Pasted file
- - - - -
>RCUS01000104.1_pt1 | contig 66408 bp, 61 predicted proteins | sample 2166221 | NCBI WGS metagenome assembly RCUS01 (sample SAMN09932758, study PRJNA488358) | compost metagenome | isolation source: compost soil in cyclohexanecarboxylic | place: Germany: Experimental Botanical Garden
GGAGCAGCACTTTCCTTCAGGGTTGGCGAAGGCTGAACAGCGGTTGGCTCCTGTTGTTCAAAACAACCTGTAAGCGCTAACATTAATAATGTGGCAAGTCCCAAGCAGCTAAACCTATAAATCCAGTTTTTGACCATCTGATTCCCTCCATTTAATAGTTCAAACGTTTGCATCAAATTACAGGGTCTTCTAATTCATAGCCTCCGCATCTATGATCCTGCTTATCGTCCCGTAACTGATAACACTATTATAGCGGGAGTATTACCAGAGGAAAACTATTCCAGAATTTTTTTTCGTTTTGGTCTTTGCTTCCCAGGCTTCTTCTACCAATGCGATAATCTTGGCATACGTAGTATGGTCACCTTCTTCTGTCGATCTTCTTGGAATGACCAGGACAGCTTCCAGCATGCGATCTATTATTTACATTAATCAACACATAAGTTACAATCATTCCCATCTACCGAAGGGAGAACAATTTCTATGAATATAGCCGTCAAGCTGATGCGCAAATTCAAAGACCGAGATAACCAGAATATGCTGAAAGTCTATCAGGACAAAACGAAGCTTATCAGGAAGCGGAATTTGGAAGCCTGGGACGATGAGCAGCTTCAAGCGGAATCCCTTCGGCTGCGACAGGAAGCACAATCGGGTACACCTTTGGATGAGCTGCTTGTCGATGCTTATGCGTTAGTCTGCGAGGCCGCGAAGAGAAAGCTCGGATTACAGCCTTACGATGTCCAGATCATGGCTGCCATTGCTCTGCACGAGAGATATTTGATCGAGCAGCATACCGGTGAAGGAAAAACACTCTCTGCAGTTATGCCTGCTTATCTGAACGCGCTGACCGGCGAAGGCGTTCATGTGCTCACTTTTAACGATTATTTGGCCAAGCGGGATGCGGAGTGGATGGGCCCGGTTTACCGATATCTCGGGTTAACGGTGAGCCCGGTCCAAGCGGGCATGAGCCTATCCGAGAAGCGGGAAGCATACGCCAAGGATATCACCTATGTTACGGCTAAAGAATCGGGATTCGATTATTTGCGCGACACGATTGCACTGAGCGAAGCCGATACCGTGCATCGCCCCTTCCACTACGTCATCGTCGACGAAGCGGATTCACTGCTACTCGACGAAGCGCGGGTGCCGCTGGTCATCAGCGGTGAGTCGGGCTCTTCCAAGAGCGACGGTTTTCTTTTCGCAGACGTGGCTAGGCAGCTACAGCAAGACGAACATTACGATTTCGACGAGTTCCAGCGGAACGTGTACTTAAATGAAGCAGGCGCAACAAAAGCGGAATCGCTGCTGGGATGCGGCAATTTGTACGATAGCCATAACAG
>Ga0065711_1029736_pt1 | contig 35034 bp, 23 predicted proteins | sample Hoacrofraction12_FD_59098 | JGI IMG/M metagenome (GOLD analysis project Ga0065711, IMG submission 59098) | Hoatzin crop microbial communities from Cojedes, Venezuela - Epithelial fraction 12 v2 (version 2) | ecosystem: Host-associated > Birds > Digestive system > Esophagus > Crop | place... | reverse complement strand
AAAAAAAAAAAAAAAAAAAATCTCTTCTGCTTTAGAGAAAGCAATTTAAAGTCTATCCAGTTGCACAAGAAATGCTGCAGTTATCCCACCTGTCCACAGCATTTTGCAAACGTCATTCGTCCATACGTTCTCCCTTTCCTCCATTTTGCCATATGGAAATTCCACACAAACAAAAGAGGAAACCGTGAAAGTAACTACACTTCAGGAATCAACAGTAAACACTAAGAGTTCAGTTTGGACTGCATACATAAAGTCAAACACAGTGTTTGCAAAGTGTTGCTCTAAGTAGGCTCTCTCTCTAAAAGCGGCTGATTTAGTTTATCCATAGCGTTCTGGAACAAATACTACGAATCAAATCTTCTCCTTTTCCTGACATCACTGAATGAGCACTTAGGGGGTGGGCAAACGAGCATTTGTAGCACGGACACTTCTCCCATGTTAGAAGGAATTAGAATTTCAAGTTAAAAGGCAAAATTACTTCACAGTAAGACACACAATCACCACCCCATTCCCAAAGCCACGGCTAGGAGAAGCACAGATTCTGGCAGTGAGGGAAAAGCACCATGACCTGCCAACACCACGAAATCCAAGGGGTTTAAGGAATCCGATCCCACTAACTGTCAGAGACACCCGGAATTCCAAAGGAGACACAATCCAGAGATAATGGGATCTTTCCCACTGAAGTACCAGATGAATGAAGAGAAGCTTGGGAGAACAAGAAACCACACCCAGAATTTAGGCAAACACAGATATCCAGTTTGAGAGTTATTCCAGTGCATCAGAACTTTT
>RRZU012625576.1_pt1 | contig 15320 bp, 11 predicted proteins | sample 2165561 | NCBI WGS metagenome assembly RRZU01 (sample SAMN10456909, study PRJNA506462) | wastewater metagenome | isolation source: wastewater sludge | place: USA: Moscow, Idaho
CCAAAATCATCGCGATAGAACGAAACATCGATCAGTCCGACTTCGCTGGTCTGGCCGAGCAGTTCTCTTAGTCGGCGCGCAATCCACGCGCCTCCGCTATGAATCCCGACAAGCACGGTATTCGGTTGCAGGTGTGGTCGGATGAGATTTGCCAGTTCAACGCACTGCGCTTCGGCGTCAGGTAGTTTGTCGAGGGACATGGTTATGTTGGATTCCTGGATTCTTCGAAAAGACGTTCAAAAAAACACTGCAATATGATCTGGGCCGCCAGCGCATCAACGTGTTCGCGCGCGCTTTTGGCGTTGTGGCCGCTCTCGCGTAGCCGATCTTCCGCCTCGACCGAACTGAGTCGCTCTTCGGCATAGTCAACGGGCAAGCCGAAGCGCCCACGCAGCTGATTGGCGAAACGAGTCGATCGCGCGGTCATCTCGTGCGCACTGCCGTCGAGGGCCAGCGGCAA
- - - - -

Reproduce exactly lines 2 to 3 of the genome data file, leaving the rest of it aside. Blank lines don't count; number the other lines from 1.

GGAGCAGCACTTTCCTTCAGGGTTGGCGAAGGCTGAACAGCGGTTGGCTCCTGTTGTTCAAAACAACCTGTAAGCGCTAACATTAATAATGTGGCAAGTCCCAAGCAGCTAAACCTATAAATCCAGTTTTTGACCATCTGATTCCCTCCATTTAATAGTTCAAACGTTTGCATCAAATTACAGGGTCTTCTAATTCATAGCCTCCGCATCTATGATCCTGCTTATCGTCCCGTAACTGATAACACTATTATAGCGGGAGTATTACCAGAGGAAAACTATTCCAGAATTTTTTTTCGTTTTGGTCTTTGCTTCCCAGGCTTCTTCTACCAATGCGATAATCTTGGCATACGTAGTATGGTCACCTTCTTCTGTCGATCTTCTTGGAATGACCAGGACAGCTTCCAGCATGCGATCTATTATTTACATTAATCAACACATAAGTTACAATCATTCCCATCTACCGAAGGGAGAACAATTTCTATGAATATAGCCGTCAAGCTGATGCGCAAATTCAAAGACCGAGATAACCAGAATATGCTGAAAGTCTATCAGGACAAAACGAAGCTTATCAGGAAGCGGAATTTGGAAGCCTGGGACGATGAGCAGCTTCAAGCGGAATCCCTTCGGCTGCGACAGGAAGCACAATCGGGTACACCTTTGGATGAGCTGCTTGTCGATGCTTATGCGTTAGTCTGCGAGGCCGCGAAGAGAAAGCTCGGATTACAGCCTTACGATGTCCAGATCATGGCTGCCATTGCTCTGCACGAGAGATATTTGATCGAGCAGCATACCGGTGAAGGAAAAACACTCTCTGCAGTTATGCCTGCTTATCTGAACGCGCTGACCGGCGAAGGCGTTCATGTGCTCACTTTTAACGATTATTTGGCCAAGCGGGATGCGGAGTGGATGGGCCCGGTTTACCGATATCTCGGGTTAACGGTGAGCCCGGTCCAAGCGGGCATGAGCCTATCCGAGAAGCGGGAAGCATACGCCAAGGATATCACCTATGTTACGGCTAAAGAATCGGGATTCGATTATTTGCGCGACACGATTGCACTGAGCGAAGCCGATACCGTGCATCGCCCCTTCCACTACGTCATCGTCGACGAAGCGGATTCACTGCTACTCGACGAAGCGCGGGTGCCGCTGGTCATCAGCGGTGAGTCGGGCTCTTCCAAGAGCGACGGTTTTCTTTTCGCAGACGTGGCTAGGCAGCTACAGCAAGACGAACATTACGATTTCGACGAGTTCCAGCGGAACGTGTACTTAAATGAAGCAGGCGCAACAAAAGCGGAATCGCTGCTGGGATGCGGCAATTTGTACGATAGCCATAACAG
>Ga0065711_1029736_pt1 | contig 35034 bp, 23 predicted proteins | sample Hoacrofraction12_FD_59098 | JGI IMG/M metagenome (GOLD analysis project Ga0065711, IMG submission 59098) | Hoatzin crop microbial communities from Cojedes, Venezuela - Epithelial fraction 12 v2 (version 2) | ecosystem: Host-associated > Birds > Digestive system > Esophagus > Crop | place... | reverse complement strand